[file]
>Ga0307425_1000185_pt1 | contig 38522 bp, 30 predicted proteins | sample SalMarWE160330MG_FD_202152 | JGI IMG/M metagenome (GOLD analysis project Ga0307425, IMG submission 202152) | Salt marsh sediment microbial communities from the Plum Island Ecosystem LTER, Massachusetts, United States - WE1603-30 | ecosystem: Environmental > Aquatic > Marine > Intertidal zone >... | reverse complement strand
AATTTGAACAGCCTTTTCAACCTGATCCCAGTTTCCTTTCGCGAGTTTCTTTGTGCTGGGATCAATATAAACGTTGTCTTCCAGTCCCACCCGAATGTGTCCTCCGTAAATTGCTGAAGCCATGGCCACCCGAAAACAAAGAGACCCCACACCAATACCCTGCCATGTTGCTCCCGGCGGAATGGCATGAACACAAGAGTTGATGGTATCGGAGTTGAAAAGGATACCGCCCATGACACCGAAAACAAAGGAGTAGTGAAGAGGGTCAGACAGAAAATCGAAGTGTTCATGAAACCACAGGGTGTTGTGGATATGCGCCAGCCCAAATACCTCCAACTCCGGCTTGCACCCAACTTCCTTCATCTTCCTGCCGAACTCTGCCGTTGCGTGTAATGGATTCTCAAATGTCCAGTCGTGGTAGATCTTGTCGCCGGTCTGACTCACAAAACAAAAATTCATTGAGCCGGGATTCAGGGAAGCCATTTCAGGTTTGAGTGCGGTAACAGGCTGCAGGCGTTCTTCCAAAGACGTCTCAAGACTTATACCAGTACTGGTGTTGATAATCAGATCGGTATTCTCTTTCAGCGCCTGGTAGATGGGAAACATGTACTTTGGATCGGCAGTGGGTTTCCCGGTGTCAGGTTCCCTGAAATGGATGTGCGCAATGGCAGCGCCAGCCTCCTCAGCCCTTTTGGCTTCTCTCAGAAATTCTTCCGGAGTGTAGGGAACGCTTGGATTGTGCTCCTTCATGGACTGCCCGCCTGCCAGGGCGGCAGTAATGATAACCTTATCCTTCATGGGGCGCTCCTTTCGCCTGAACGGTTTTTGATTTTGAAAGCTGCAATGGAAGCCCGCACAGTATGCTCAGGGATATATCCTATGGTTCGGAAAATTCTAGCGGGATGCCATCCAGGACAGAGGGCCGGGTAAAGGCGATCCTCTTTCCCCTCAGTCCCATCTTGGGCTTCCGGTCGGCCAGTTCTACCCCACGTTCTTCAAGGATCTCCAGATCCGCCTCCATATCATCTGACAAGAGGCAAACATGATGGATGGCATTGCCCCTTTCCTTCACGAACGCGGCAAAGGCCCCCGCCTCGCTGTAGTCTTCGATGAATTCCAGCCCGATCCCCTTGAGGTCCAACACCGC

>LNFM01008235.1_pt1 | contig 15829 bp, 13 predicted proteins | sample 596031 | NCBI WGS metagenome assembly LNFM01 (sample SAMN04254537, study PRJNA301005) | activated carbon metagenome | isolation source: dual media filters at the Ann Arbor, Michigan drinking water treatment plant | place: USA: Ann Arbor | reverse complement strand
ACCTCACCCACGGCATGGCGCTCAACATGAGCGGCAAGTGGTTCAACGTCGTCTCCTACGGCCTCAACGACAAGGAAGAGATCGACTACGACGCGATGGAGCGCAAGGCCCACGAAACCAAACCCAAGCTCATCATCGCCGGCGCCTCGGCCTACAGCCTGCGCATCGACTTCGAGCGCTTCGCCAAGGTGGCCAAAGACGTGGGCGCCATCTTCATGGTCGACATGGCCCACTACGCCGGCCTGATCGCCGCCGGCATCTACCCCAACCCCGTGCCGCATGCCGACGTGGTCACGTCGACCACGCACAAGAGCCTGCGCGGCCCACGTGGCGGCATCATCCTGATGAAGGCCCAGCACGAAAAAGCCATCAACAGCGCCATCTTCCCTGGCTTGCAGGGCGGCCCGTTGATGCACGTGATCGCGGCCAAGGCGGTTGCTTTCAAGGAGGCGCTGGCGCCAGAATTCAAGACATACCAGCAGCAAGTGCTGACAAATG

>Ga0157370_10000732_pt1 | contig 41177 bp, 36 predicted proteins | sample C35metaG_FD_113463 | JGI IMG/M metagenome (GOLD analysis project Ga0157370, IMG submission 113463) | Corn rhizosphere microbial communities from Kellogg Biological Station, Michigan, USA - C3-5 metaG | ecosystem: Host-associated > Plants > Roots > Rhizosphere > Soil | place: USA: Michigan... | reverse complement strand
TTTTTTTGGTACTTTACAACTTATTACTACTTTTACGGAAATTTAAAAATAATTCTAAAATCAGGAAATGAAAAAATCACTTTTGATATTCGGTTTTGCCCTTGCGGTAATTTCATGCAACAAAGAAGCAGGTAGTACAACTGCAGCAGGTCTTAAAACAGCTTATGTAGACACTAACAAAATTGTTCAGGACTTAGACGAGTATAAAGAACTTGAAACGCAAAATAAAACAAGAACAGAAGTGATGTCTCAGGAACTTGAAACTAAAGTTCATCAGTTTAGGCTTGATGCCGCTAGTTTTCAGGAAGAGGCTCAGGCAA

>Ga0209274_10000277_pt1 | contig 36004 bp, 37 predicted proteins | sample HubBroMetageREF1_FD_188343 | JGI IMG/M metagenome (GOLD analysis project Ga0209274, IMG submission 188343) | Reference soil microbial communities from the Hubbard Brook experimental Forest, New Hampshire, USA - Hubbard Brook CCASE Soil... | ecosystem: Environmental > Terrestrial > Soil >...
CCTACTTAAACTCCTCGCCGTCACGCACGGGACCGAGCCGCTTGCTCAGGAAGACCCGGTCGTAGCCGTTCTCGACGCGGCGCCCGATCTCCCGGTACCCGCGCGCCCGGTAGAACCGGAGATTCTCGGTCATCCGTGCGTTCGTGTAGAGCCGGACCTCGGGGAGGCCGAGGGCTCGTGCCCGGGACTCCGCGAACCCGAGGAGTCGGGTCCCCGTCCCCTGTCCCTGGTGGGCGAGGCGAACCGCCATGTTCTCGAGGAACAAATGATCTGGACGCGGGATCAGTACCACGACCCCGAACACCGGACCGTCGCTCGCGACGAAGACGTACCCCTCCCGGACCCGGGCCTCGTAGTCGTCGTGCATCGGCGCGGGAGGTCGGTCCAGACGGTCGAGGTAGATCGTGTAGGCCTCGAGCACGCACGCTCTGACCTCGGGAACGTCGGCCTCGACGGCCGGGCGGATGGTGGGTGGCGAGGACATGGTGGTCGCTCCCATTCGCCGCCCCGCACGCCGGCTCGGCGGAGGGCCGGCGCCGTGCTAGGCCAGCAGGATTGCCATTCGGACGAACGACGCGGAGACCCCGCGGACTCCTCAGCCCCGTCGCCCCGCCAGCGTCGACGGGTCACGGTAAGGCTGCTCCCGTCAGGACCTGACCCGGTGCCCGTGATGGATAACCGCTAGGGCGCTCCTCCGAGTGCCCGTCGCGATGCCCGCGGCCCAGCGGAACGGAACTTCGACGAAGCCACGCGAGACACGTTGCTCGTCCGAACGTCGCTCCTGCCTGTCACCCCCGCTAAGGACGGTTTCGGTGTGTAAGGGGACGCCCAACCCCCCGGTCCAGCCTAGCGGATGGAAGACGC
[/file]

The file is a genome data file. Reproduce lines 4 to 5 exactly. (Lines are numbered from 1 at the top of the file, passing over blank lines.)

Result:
ACCTCACCCACGGCATGGCGCTCAACATGAGCGGCAAGTGGTTCAACGTCGTCTCCTACGGCCTCAACGACAAGGAAGAGATCGACTACGACGCGATGGAGCGCAAGGCCCACGAAACCAAACCCAAGCTCATCATCGCCGGCGCCTCGGCCTACAGCCTGCGCATCGACTTCGAGCGCTTCGCCAAGGTGGCCAAAGACGTGGGCGCCATCTTCATGGTCGACATGGCCCACTACGCCGGCCTGATCGCCGCCGGCATCTACCCCAACCCCGTGCCGCATGCCGACGTGGTCACGTCGACCACGCACAAGAGCCTGCGCGGCCCACGTGGCGGCATCATCCTGATGAAGGCCCAGCACGAAAAAGCCATCAACAGCGCCATCTTCCCTGGCTTGCAGGGCGGCCCGTTGATGCACGTGATCGCGGCCAAGGCGGTTGCTTTCAAGGAGGCGCTGGCGCCAGAATTCAAGACATACCAGCAGCAAGTGCTGACAAATG

>Ga0157370_10000732_pt1 | contig 41177 bp, 36 predicted proteins | sample C35metaG_FD_113463 | JGI IMG/M metagenome (GOLD analysis project Ga0157370, IMG submission 113463) | Corn rhizosphere microbial communities from Kellogg Biological Station, Michigan, USA - C3-5 metaG | ecosystem: Host-associated > Plants > Roots > Rhizosphere > Soil | place: USA: Michigan... | reverse complement strand